The extensive estuarine saltwater marshes of eastern North America are large, flat, grassy areas that are flooded daily by the semidiurnal tides of the Atlantic Ocean. Most areas experience two high tides and two low tides each day, but when the high and low tides are about the same height, the pattern is known as semidurnal tides. Check out these photos of salt marshes.

Fragile and naturally protected

Most of these marshes are found behind some protective barriers that protect their fragile ecosystem from the full forces of ocean waves. (Credit: Linda & Dr. Dick Busher)


Good intentions

Smooth cordgrass, Spartina alterniflora, is the dominant plant that grows within these saltwater marshes. Smooth cordgrass is a perennial grass and is native to the Gulf and Atlantic Coast of North America. In the 1970s it was introduced to the salt marshes along the West Coast of North America to help control erosion, but has now become a major invasive plant problem to the native plants of the West Coast marshes. (Credit: NPS)


Growing to new heights

 

The hollow stems of smooth cordgrass can grow to between 2 to 4 feet (0.6 to 1.2 meters) tall. Leaves tend to be purplish at the base and will be 8 to 20 inches long (20 to 51 centimeters) and 1 to 8 inches (2.5 to 20 cm) wide. Under proper conditions, a mass of smooth cordgrasses growing together can grow up to 7 feet (2.1 m) tall. (Credit: Linda & Dr. Dick Busher)


Spreading and connecting

 

Smooth cordgrass spreads across the tidal marshes by hollow rhizomes. These rhizomes are critical in stabilizing the soft mud of the marsh. Each plant typically spreads laterally up to 2 feet (0.6 m) each year. The rhizomes, roots and shoots of the cordgrass provide life sustaining food and shelter for wetland waterfowl and mammals. (Credit: Linda & Dr. Dick Busher)


The tidal landscapes

 

Meandering tidal creeks run through these tidal salt marshes. Many small ponds, known as panes, are found between the tidal creeks. Historically, these ponds have been a major breeding ground for salt marsh mosquitoes. (Credit: Linda & Dr. Dick Busher)


From the ground

 

The soil found within these marshes is usually black in color and lacks the normal concentration of oxygen. It is soft due to the saturation of water. A sulfide smell is common when the soil is disturbed. The soil is mostly nonorganic and thus seldom forms peat bogs. (Credit: NPS)


Diversity abounds

 

Wildlife is abundant in these North American salt marshes. Greenhead flies, Tabanus nigrovittatus and mosquitoes can be overwhelming. Mussels, crabs, snails and amphibians are common. Small fish are abundant which draws many wading birds, like the Greater yellowleg, Tringa melanoleuca, shown here. The marshes are a favorite of the many migratory birds who pass over them on their annual journeys. Canadian geese, Branta canadensis, are commonly found feeding on the leaves of the acres and acres of smooth cordgrass. (Credit: NPS)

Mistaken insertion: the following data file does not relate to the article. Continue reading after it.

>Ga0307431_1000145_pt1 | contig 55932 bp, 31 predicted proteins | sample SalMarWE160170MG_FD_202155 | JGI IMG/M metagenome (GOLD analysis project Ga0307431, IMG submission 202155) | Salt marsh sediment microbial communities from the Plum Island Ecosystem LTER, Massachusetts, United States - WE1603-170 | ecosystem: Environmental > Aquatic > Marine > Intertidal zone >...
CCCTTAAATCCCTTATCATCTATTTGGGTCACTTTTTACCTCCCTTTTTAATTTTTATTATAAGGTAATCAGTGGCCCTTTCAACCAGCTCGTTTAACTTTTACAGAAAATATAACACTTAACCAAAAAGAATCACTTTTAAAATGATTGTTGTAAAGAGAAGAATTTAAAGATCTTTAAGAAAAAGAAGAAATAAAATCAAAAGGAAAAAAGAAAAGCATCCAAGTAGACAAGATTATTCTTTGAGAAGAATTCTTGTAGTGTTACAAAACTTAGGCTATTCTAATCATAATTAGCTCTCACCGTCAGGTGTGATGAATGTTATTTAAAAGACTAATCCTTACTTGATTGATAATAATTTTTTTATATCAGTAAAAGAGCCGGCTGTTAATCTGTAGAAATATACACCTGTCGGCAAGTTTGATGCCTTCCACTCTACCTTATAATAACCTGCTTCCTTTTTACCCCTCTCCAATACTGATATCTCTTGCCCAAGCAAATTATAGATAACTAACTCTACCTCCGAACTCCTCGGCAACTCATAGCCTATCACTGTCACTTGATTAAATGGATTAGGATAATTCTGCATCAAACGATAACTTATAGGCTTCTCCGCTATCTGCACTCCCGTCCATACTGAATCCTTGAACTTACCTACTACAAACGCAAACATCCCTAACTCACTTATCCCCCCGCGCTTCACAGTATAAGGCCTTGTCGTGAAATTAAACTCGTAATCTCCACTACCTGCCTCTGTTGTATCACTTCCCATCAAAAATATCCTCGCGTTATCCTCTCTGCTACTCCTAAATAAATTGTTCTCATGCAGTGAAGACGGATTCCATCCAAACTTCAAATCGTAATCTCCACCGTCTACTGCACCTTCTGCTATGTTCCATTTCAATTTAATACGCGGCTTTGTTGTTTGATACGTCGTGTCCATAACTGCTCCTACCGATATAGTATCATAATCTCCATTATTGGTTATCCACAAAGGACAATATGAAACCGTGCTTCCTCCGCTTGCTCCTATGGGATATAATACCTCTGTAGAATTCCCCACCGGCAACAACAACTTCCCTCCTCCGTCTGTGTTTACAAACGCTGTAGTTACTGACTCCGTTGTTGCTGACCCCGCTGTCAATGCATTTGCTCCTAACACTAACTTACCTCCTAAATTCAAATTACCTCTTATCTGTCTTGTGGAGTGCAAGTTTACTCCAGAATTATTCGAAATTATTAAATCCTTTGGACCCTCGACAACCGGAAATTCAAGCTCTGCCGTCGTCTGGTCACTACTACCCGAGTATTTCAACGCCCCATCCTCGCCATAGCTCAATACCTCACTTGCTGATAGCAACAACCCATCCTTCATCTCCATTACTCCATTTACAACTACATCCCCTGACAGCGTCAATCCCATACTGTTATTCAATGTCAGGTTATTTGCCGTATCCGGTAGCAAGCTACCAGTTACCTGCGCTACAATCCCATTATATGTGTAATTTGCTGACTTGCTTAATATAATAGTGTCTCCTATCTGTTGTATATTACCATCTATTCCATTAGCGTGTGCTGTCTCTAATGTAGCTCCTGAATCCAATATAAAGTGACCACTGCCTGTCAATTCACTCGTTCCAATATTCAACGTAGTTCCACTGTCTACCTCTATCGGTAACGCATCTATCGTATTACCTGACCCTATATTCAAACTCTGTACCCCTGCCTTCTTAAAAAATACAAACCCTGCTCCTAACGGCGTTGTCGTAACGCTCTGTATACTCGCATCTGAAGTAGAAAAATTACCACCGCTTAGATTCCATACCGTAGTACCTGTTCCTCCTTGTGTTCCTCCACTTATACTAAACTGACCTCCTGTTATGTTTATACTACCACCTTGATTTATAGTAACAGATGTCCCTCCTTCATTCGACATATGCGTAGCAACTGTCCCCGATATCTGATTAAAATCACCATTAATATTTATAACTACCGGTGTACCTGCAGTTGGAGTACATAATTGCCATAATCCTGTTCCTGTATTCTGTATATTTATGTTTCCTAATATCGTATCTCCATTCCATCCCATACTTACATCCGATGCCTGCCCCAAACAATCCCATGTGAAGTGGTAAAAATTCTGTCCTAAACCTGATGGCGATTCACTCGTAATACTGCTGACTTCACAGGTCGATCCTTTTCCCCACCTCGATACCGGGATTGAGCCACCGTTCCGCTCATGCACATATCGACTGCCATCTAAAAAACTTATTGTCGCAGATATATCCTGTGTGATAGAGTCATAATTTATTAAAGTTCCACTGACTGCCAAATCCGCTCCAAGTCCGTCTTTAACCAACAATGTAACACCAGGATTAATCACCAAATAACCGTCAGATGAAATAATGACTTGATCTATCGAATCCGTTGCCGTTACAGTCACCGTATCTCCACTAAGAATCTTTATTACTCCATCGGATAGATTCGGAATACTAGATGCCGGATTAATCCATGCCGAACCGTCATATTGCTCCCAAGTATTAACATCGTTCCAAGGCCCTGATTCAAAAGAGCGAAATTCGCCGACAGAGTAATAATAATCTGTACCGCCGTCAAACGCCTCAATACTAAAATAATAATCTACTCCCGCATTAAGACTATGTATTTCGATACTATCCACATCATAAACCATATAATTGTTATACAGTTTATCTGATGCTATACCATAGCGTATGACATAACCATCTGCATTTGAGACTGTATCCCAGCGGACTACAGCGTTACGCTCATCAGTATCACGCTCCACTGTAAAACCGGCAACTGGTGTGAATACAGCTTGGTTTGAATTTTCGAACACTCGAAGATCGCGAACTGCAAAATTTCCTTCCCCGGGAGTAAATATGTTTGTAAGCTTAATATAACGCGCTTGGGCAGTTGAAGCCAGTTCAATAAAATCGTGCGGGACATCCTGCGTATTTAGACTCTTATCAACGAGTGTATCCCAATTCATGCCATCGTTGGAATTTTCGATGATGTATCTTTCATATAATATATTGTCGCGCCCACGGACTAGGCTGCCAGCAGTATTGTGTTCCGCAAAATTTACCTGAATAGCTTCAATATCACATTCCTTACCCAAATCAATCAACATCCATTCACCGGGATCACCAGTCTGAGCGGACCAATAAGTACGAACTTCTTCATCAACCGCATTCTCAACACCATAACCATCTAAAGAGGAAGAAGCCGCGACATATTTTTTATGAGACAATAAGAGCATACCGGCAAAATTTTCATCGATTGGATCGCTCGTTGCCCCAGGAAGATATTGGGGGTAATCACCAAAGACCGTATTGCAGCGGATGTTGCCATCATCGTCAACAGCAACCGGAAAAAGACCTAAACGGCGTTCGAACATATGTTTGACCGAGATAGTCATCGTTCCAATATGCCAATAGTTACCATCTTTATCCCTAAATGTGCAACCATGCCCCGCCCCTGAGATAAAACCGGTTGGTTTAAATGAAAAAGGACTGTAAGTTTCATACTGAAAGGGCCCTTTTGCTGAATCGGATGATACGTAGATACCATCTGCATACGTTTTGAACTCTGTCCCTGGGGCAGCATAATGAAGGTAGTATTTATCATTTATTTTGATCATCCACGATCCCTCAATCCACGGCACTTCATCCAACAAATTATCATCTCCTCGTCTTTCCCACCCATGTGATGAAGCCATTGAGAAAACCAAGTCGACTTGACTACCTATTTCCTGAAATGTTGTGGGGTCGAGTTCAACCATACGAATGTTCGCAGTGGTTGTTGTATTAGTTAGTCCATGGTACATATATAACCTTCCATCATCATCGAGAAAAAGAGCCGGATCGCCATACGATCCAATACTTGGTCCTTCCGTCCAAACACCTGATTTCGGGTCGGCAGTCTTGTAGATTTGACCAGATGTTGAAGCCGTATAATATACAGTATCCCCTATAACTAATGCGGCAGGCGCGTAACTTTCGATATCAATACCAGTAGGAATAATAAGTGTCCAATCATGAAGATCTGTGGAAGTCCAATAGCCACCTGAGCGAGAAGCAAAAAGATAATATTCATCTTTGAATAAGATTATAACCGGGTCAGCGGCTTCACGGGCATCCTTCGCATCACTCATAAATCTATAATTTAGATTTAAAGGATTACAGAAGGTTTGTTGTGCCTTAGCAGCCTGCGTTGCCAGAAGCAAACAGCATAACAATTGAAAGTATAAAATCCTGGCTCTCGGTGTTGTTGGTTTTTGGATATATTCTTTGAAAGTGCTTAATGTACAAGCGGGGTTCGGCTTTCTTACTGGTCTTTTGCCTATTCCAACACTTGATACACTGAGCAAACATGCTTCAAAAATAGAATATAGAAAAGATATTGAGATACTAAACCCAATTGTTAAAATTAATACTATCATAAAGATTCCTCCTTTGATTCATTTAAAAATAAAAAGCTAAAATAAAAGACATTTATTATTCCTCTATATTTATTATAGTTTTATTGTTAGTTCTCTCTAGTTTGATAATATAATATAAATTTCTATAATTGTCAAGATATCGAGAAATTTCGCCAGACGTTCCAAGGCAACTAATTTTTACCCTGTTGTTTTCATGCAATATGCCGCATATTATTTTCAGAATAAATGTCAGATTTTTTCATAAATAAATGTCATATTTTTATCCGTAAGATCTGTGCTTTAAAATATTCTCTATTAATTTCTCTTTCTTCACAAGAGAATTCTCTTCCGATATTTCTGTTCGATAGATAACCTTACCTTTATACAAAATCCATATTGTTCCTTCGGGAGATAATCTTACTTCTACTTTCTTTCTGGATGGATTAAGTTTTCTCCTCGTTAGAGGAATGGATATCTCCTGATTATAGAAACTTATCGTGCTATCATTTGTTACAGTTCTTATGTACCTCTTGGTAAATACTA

Calling this home

 

Small mammals find the tidal salt marshes an ideal environment. Mink and otter are also common, as are families of raccoons. These animals feed on the grasses, the many invertebrates and the small fishes found in the watery environment. (Credit: US Fish & Wildlife Service)


Making the ecosystem work

 

Macro and microscopic algae such as diatoms are common in the waters of the tidal salt marshes. At times, the species are very common, covering both the mud bottoms as well as forming a floating mat upon the surface. They all assist with the detritus food chains found within the marsh and provide a continual food source for algae feeders, such as snails. (Credit: Linda & Dr. Dick Busher)


Increasing diversity

 

Within some areas of the great North American estuarine saltwater marshes, open woodlands flourish on low-lying islands that arise out of the marshes. Some woodland areas, such as historic Jamestown Island in eastern Virginia, provide a second ecosystem along the Atlantic coastline and enrich the diversity of plant and animal life found within the larger area. (Credit: Linda & Dr. Dick Busher)


Losing history

 

In an interesting note of history, Jamestown, the original 1607 English settlement in North America, was built in this challenging woodland/estuarine saltwater marsh environment. Since the site of this historic settlement is now only some 3 feet (0.9 m) above sea level, archeologists worry that the whole settlement and island may be covered by water as soon as the year 2050. (Credit: Linda & Dr. Dick Busher)


Restoring balance

 

The estuarine saltwater marshes of North America are among the most biologically diverse and productive ecosystems on Earth. They provide a key role in filtering out the nutrients from the inflow of both fresh and salt water. Because they are such valuable ecosystems, many local communities near these marshes are involved in constant estuarine monitoring and salt marsh restoration. (Credit: Linda & Dr. Dick Busher)

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